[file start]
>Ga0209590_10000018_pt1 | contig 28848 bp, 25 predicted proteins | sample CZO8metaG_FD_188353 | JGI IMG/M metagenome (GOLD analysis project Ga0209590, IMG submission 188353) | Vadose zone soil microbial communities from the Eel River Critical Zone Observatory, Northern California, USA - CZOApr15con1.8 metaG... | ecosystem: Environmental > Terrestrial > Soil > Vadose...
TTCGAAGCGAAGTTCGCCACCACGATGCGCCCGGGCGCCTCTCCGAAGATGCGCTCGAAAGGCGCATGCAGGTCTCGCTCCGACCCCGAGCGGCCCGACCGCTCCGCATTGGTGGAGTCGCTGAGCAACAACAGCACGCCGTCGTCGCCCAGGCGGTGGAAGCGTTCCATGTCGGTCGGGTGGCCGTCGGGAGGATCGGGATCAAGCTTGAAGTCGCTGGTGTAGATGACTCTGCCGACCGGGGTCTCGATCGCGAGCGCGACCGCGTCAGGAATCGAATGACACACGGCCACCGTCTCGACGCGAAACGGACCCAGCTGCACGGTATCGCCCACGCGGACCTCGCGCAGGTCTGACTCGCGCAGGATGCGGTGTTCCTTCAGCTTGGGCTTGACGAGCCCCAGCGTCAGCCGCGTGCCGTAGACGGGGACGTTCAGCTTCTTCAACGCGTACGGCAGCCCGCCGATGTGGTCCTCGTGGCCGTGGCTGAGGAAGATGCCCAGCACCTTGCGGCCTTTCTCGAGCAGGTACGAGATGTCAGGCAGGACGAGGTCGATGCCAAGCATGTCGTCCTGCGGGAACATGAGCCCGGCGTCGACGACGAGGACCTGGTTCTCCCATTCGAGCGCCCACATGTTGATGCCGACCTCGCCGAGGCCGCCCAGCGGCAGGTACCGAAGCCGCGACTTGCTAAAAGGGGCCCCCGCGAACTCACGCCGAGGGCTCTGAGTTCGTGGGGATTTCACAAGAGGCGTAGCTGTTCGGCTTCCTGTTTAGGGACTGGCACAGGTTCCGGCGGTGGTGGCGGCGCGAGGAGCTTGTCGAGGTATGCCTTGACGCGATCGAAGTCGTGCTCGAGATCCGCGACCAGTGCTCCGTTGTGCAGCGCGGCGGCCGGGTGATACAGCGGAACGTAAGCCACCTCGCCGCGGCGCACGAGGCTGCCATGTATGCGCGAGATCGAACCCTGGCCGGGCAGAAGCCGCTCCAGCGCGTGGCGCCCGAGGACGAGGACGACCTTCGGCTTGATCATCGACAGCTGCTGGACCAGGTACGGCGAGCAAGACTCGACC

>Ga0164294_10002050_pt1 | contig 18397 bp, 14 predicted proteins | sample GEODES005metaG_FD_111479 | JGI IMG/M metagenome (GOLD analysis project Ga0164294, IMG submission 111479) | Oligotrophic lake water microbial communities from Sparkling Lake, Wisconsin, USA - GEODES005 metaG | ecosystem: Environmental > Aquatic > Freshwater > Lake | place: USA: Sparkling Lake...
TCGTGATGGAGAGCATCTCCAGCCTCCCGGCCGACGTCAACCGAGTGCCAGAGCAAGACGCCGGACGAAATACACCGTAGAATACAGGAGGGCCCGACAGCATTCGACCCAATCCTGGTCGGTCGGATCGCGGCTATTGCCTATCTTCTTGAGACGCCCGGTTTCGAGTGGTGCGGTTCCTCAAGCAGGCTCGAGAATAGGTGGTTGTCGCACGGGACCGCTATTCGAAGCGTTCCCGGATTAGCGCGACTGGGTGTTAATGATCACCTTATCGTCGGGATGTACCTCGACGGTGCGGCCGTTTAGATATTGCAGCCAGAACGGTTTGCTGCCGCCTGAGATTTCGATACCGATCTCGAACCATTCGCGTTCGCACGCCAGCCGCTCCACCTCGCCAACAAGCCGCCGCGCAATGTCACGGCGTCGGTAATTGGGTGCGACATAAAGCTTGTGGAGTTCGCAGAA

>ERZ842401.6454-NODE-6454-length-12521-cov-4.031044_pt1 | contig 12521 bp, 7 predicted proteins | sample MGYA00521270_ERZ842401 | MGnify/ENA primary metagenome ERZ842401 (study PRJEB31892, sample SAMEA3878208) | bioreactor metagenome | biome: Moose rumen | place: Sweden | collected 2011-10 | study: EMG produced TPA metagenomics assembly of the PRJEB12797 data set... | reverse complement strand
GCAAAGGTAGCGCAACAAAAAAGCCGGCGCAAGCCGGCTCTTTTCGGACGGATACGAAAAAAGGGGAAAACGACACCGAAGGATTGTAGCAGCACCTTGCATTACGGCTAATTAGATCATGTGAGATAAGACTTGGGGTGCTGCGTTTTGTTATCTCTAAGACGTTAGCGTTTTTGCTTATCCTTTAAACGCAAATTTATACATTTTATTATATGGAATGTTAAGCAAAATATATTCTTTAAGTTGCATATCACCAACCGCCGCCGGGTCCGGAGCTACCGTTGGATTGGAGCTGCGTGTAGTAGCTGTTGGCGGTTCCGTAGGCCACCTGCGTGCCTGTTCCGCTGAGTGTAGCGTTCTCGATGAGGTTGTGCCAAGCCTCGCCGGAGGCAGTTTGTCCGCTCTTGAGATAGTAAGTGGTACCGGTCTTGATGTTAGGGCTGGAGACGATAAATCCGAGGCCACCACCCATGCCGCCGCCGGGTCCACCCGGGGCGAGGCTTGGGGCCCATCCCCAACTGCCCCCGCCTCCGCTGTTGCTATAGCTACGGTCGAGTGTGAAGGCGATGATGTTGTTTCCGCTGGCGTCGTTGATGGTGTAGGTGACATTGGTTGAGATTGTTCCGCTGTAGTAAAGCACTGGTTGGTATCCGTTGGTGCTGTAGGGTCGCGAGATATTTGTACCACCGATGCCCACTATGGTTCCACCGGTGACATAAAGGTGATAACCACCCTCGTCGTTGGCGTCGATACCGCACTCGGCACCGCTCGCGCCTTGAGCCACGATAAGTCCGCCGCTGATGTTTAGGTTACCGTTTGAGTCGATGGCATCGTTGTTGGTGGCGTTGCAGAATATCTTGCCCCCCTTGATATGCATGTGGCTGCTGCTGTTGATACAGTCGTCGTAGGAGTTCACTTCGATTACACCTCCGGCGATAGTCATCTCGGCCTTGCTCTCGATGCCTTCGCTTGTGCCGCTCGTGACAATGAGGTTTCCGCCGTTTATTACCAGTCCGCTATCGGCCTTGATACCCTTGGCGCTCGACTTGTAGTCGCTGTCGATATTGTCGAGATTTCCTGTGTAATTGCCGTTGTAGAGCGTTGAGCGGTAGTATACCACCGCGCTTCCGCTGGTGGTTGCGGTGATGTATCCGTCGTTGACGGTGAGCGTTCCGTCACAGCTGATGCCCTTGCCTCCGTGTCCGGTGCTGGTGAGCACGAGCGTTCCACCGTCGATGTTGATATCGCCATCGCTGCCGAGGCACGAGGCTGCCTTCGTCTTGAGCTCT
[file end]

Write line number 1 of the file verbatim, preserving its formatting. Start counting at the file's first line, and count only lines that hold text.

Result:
>Ga0209590_10000018_pt1 | contig 28848 bp, 25 predicted proteins | sample CZO8metaG_FD_188353 | JGI IMG/M metagenome (GOLD analysis project Ga0209590, IMG submission 188353) | Vadose zone soil microbial communities from the Eel River Critical Zone Observatory, Northern California, USA - CZOApr15con1.8 metaG... | ecosystem: Environmental > Terrestrial > Soil > Vadose...